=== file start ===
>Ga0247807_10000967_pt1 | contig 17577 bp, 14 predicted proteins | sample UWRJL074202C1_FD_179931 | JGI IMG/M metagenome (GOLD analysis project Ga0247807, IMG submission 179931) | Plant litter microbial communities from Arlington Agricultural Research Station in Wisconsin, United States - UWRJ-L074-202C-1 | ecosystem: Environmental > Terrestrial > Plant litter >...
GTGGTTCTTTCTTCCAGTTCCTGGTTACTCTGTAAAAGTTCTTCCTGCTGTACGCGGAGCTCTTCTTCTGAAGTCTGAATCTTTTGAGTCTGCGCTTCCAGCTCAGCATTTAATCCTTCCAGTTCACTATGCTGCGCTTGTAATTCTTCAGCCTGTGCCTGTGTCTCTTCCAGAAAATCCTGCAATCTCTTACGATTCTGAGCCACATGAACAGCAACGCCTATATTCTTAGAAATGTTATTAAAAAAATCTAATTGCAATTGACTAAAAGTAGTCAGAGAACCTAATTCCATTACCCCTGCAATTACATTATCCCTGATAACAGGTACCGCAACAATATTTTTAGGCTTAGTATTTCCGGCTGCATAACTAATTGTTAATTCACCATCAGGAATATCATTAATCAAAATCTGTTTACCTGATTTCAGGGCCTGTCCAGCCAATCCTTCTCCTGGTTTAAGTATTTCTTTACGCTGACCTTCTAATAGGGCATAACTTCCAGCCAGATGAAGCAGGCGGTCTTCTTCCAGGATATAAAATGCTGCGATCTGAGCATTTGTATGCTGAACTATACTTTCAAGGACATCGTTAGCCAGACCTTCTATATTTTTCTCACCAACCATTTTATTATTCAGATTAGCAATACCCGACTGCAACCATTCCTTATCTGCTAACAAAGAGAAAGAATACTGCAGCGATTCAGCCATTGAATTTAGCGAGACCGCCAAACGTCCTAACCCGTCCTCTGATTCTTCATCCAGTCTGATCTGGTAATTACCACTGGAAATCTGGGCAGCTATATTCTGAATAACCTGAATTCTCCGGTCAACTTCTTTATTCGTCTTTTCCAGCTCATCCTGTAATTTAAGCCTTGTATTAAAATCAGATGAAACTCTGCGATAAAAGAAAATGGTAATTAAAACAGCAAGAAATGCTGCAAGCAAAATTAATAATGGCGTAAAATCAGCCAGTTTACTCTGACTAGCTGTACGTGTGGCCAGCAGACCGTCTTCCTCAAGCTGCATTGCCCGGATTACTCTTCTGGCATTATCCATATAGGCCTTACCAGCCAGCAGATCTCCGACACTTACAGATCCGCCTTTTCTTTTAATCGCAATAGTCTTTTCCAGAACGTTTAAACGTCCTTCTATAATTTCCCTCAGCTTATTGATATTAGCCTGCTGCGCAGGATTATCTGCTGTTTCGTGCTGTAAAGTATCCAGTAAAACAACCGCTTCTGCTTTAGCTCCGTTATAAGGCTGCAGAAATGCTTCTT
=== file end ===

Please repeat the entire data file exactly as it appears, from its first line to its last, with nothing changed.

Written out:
>Ga0247807_10000967_pt1 | contig 17577 bp, 14 predicted proteins | sample UWRJL074202C1_FD_179931 | JGI IMG/M metagenome (GOLD analysis project Ga0247807, IMG submission 179931) | Plant litter microbial communities from Arlington Agricultural Research Station in Wisconsin, United States - UWRJ-L074-202C-1 | ecosystem: Environmental > Terrestrial > Plant litter >...
GTGGTTCTTTCTTCCAGTTCCTGGTTACTCTGTAAAAGTTCTTCCTGCTGTACGCGGAGCTCTTCTTCTGAAGTCTGAATCTTTTGAGTCTGCGCTTCCAGCTCAGCATTTAATCCTTCCAGTTCACTATGCTGCGCTTGTAATTCTTCAGCCTGTGCCTGTGTCTCTTCCAGAAAATCCTGCAATCTCTTACGATTCTGAGCCACATGAACAGCAACGCCTATATTCTTAGAAATGTTATTAAAAAAATCTAATTGCAATTGACTAAAAGTAGTCAGAGAACCTAATTCCATTACCCCTGCAATTACATTATCCCTGATAACAGGTACCGCAACAATATTTTTAGGCTTAGTATTTCCGGCTGCATAACTAATTGTTAATTCACCATCAGGAATATCATTAATCAAAATCTGTTTACCTGATTTCAGGGCCTGTCCAGCCAATCCTTCTCCTGGTTTAAGTATTTCTTTACGCTGACCTTCTAATAGGGCATAACTTCCAGCCAGATGAAGCAGGCGGTCTTCTTCCAGGATATAAAATGCTGCGATCTGAGCATTTGTATGCTGAACTATACTTTCAAGGACATCGTTAGCCAGACCTTCTATATTTTTCTCACCAACCATTTTATTATTCAGATTAGCAATACCCGACTGCAACCATTCCTTATCTGCTAACAAAGAGAAAGAATACTGCAGCGATTCAGCCATTGAATTTAGCGAGACCGCCAAACGTCCTAACCCGTCCTCTGATTCTTCATCCAGTCTGATCTGGTAATTACCACTGGAAATCTGGGCAGCTATATTCTGAATAACCTGAATTCTCCGGTCAACTTCTTTATTCGTCTTTTCCAGCTCATCCTGTAATTTAAGCCTTGTATTAAAATCAGATGAAACTCTGCGATAAAAGAAAATGGTAATTAAAACAGCAAGAAATGCTGCAAGCAAAATTAATAATGGCGTAAAATCAGCCAGTTTACTCTGACTAGCTGTACGTGTGGCCAGCAGACCGTCTTCCTCAAGCTGCATTGCCCGGATTACTCTTCTGGCATTATCCATATAGGCCTTACCAGCCAGCAGATCTCCGACACTTACAGATCCGCCTTTTCTTTTAATCGCAATAGTCTTTTCCAGAACGTTTAAACGTCCTTCTATAATTTCCCTCAGCTTATTGATATTAGCCTGCTGCGCAGGATTATCTGCTGTTTCGTGCTGTAAAGTATCCAGTAAAACAACCGCTTCTGCTTTAGCTCCGTTATAAGGCTGCAGAAATGCTTCTT